Review – Notes on a Foreign Country

Notes on a Foreign Country
By Suzy Hansen
New York: Farrar, Straus and Giroux, 2017

Novelist, essayist and social critic, James Baldwin was no doubt one of the giants of twentieth century American literature. It is well known that it was not in his native New York that Baldwin wrote some of his most famous novels and essays. Baldwin spent much of his life in France, either by the Left Bank of the Seine or soaking up the sun by the French Riviera. However, Baldwin also spent many years in Istanbul, a city he adored and even penned some of his most influential works (Zaborowska 2009). Apparently, Baldwin felt more comfortable as a black and gay man in Istanbul than in Paris or New York.

The discovery of Baldwin’s tenure in Turkey inspired budding journalist and recent college graduate Suzy Hansen to apply for a research grant to travel to the banks of the Bosporus to learn about Istanbul. She continued her tenure in Turkey as a journalist, contributing reports and insights to an array of prestigious outlets. Ultimately, Hansen’s ruminations on Turkey, the Middle East, and especially her native America, would become the basis of Notes on a Foreign Country, a deeply flawed, troubled and exceedingly well-written volume heavy in anti-Americanism, but light in substance.

Throughout his works, Baldwin made many important claims and observations about the human condition and the abysmal state of race relations in his native country. Hansen, is inspired by Baldwin’s assertion in No Name in the Street that white people in America, owing to the fact that they are products of an unjust society based on the country’s terrible racial history, “grow up with a grasp of reality so feeble that they can very accurately be described as deluded – about themselves and the world they live in” (p. 91). Hansen takes Baldwin’s message to heart together with that of University of Chicago philosophy professor Jonathan Lear who Hansen quotes, “Those who, at least on the surface, profit from injustice tend to be brought up in the ways that encourage insensitivity to the suffering on which their advantage life depends”.[1]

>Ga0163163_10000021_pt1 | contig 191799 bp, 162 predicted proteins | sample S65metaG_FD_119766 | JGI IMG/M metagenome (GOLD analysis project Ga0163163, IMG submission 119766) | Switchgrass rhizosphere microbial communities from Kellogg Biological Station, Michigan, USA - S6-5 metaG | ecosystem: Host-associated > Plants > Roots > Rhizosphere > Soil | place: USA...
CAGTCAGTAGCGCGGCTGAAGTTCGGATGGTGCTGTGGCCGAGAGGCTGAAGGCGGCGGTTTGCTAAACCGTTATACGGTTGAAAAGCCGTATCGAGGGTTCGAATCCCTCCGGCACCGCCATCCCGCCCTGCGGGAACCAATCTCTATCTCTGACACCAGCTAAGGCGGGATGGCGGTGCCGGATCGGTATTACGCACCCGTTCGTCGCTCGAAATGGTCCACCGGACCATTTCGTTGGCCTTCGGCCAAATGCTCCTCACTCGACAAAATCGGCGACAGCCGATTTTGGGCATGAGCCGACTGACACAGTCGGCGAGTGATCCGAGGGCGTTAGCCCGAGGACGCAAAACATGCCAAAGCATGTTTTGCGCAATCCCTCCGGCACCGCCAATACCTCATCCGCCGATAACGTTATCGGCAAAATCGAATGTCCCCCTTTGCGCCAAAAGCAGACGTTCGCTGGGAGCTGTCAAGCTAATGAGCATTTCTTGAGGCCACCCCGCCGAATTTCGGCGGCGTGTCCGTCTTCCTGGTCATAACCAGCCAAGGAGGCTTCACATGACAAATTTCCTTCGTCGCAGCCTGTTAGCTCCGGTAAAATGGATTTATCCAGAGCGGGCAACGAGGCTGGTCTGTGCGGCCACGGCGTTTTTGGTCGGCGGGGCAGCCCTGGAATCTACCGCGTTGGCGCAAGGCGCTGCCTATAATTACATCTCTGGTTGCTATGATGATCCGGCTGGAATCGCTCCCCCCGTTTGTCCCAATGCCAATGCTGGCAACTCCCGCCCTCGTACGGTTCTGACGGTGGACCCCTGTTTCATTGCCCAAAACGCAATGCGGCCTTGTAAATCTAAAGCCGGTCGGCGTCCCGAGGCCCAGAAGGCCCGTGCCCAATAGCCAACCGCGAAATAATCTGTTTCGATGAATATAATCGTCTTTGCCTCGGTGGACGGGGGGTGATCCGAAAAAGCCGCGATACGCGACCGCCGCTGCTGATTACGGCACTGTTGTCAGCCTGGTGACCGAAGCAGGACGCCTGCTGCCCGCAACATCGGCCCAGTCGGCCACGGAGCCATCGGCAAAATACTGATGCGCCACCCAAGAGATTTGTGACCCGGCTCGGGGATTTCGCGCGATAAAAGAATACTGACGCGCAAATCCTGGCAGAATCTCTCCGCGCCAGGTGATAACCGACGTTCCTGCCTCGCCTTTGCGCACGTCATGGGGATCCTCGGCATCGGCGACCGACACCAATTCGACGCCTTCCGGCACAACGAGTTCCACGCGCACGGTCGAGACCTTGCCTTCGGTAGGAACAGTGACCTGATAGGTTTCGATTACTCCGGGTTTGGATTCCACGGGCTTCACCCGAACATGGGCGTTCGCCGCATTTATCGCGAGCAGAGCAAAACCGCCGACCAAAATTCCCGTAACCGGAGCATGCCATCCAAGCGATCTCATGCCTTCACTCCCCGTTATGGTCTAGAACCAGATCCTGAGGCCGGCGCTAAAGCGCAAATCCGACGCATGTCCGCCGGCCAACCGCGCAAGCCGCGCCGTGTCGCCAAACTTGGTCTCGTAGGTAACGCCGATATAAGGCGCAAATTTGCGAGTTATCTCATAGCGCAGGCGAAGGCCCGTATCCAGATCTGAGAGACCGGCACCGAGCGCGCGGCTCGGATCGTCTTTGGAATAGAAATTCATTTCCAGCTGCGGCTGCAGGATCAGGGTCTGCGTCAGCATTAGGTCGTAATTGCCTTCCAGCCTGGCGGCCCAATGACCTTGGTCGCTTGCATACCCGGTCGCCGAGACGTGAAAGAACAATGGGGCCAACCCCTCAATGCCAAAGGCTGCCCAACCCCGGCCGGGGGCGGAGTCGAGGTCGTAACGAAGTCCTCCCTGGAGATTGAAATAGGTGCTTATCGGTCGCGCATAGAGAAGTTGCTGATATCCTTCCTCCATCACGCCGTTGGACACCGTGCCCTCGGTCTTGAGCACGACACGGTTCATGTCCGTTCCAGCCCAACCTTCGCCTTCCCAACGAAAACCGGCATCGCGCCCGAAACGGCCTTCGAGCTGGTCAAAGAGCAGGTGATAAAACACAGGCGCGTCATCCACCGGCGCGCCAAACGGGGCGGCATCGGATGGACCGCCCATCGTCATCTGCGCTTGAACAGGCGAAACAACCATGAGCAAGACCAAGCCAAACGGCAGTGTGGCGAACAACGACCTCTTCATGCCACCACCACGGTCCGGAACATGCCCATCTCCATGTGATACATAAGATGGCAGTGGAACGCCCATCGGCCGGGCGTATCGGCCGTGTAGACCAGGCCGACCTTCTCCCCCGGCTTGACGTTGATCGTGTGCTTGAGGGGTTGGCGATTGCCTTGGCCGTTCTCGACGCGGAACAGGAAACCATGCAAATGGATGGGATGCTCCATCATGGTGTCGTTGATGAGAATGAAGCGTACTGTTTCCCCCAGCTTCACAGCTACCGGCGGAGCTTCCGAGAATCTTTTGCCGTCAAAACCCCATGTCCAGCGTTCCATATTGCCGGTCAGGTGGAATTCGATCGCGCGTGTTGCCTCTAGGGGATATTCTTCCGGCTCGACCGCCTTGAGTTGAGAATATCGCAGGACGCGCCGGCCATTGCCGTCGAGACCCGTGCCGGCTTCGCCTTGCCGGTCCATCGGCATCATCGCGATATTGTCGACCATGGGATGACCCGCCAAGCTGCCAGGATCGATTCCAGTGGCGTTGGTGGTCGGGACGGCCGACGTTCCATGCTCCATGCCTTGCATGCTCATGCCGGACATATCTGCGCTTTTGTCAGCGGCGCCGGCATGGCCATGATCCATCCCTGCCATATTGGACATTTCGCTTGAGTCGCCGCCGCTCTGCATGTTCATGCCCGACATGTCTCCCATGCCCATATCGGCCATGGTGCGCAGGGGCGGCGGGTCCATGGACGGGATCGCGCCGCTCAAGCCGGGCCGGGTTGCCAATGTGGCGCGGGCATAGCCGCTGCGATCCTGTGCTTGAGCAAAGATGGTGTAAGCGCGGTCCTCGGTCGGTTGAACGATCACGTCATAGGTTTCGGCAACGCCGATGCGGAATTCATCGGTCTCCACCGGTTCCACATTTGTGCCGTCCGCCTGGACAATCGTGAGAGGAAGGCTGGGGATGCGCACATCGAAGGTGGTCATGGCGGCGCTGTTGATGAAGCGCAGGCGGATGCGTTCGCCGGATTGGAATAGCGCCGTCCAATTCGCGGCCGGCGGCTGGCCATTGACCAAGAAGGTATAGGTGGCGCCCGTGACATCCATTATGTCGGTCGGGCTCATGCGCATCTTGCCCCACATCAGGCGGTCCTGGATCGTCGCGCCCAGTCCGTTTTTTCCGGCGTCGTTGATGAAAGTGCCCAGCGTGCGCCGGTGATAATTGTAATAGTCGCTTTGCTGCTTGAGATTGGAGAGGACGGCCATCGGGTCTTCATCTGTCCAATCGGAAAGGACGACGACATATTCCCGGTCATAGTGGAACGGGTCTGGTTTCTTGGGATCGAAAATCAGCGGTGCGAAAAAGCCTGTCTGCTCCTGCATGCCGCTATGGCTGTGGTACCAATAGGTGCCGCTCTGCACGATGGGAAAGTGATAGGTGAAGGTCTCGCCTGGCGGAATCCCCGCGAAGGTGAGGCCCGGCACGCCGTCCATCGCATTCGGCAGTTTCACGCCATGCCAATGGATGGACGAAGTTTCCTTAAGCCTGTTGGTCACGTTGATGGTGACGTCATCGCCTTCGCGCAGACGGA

And so, Hansen follows on that American foreign policy, derived from an unjust internal racial order, has dominated and subjugated the world in a manner that was and continues to be either nefarious, ignorant or just plain wrong. What is more, Hansen, critical of American exceptionalism, claims America is an empire in decline (p. 21-24) and is a witness of this decline from her vantage point in Turkey. While overlooking the shores of the Golden Horn, Hansen berates America for the world’s misfortunes, including those of Turkey and the Middle East, both now and historically throughout the twentieth century.

But the idea of America in decline is under-developed by Hansen. Would that be relative decline or absolute decline? Is America experiencing a period of isolation and international fatigue or simply an end of its post-Cold War unipolar moment? Hansen has no answers to these questions. She seems unaware of them.

And the nature of identity, ethnicity and international affairs is more complicated than Hansen lets on. Harry S. Truman, the 33rd President of the United States of America, for example, was the first and only world leader to have used a nuclear weapon. He was also alleged to have had a brief flirtation with the Ku Klux Klan (Gordon 2017). However, it was Truman who enacted Executive Order 9981 in 1948 to desegregate and abolish racial discrimination within the US armed forces, an important civil rights milestone (Taylor 2013). Truman also displayed a genuine and consistent concern for Europe’s displaced persons, most especially the Jews who had survived the Holocaust and languished in camps wishing to enter Palestine (Radosh and Radosh 2009). Truman also helped establish the United Nations in 1945. Take another example, John F. Kennedy, the 35th US President. Kennedy was of Irish-Catholic extraction and, despite some reluctance, at the time was America’s most sympathetic president to the civil-rights movement (Livingston 2017). Still, Kennedy nearly risked a global nuclear fall-out during the Cuban Missile Crisis, and it was his administration which sent troops to the soon to be quagmire of Vietnam. More recently Barack Obama came to office on a platform of change. But while he spearheaded unprecedented healthcare reform, he enhanced US extrajudicial killings and warfare using drone technology especially in Afghanistan and Pakistan. In other words, identity, domestic policy and foreign policy are not so easily and observably linked.